- With maintenance grants and Special Support Grants no longer available in England for new students, students are relying more and more on student loans. Learning grants are however available from SFW where taxable household income is £50,020 or below. The student may also be able to access a Special Support Grant from SFW which comes to £5,161 per year for the academic year 2017/2018. Bursaries, Scholarships and Grants may also be provided by the university itself and some students will seek to fill the gap through part-time work or a bank loan, and significant numbers will seek family help.
For further information on funding options see our blog: How to Fund a University Education – Sources of Funding for Students Embarking on Tertiary Education.
Family law angle:
There is no one way by which families or the Courts address the question of university funding. Usually, it is dealt with as part of the overall financial negotiation within divorce proceedings. But at the time of these negotiations, the topic of tertiary education is likely to have a lower level of priority than what might appear to be the more pressing issues of housing and outgoings. Ultimately, arrangements can end up being considered in a rushed way at the conclusion of a case, if at all.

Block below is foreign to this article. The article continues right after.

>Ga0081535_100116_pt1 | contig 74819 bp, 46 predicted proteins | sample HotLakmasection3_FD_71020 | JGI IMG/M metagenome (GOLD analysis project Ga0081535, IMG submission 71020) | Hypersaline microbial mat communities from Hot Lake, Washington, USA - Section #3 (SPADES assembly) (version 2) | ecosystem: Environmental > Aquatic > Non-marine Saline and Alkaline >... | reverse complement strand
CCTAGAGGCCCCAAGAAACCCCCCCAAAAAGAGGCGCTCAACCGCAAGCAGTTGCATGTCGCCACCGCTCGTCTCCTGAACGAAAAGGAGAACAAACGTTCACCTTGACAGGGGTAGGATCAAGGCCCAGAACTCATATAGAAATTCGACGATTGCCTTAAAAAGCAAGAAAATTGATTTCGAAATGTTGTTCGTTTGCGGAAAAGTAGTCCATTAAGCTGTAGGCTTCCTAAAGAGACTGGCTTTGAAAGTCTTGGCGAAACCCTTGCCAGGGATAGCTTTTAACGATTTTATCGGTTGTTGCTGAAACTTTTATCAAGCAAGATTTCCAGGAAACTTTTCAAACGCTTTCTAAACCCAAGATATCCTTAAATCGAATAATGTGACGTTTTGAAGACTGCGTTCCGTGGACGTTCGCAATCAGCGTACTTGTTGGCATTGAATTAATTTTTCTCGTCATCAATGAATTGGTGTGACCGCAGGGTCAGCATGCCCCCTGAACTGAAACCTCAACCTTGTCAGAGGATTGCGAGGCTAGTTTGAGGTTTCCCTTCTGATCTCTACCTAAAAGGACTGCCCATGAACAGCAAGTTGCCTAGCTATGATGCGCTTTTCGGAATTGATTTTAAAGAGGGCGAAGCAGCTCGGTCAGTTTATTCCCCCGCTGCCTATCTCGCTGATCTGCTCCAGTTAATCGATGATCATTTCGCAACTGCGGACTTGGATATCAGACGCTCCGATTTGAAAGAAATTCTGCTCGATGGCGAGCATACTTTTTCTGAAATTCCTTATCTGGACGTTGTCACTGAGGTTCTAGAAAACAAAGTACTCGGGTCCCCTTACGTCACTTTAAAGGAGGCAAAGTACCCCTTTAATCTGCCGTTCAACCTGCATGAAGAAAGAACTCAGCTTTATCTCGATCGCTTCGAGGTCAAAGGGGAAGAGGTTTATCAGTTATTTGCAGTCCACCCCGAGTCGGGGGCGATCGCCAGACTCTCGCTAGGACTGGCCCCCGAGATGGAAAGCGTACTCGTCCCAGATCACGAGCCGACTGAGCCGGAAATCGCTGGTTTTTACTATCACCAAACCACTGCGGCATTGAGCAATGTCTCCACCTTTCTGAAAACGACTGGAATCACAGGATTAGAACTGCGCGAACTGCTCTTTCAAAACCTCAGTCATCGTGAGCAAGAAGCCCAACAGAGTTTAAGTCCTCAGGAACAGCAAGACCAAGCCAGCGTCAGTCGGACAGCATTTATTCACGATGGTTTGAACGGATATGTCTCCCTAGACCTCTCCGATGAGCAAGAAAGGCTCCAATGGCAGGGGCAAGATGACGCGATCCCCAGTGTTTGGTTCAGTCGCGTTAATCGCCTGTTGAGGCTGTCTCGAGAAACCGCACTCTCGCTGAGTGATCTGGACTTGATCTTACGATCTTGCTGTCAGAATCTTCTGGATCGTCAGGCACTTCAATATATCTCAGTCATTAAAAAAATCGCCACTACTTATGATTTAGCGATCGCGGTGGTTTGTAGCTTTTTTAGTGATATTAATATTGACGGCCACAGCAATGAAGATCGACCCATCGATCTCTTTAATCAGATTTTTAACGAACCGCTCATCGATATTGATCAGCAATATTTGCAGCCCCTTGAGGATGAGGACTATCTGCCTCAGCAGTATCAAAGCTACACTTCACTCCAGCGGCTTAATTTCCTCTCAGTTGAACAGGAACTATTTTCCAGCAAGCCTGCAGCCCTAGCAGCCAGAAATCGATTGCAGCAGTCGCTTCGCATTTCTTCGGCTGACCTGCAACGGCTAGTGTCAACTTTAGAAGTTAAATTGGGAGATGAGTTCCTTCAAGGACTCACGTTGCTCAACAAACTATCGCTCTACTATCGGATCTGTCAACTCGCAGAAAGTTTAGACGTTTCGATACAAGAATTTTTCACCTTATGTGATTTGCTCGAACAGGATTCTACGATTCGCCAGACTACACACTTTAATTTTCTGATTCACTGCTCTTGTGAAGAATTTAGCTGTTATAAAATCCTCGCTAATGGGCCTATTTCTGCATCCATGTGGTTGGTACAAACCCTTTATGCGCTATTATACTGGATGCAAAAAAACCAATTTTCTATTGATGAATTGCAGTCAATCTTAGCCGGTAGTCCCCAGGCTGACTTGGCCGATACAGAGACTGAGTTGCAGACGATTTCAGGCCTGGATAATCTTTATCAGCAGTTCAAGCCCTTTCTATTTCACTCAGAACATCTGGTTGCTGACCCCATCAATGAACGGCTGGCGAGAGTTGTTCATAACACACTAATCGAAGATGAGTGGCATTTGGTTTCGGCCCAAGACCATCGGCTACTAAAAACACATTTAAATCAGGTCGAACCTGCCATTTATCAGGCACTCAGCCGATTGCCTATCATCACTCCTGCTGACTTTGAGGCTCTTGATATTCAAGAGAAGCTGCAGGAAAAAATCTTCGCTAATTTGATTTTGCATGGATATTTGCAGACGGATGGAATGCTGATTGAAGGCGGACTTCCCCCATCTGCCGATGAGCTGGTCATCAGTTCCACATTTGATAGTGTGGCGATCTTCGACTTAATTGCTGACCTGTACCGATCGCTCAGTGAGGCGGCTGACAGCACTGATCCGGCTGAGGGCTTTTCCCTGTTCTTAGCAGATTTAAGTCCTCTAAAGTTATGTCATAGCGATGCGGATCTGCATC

Nowadays, maintenance provision for children within a financial arrangements order on divorce is likely to last only until the end of secondary education. It is relatively uncommon, certainly in older orders, for provision to be made for the payment of tertiary tuition fees for the benefit of the children. Where financial provision is made for tertiary education, the maintenance provision will usually continue only until the end of the first degree course, with separate provision being made for the children to be paid directly while they are away from home.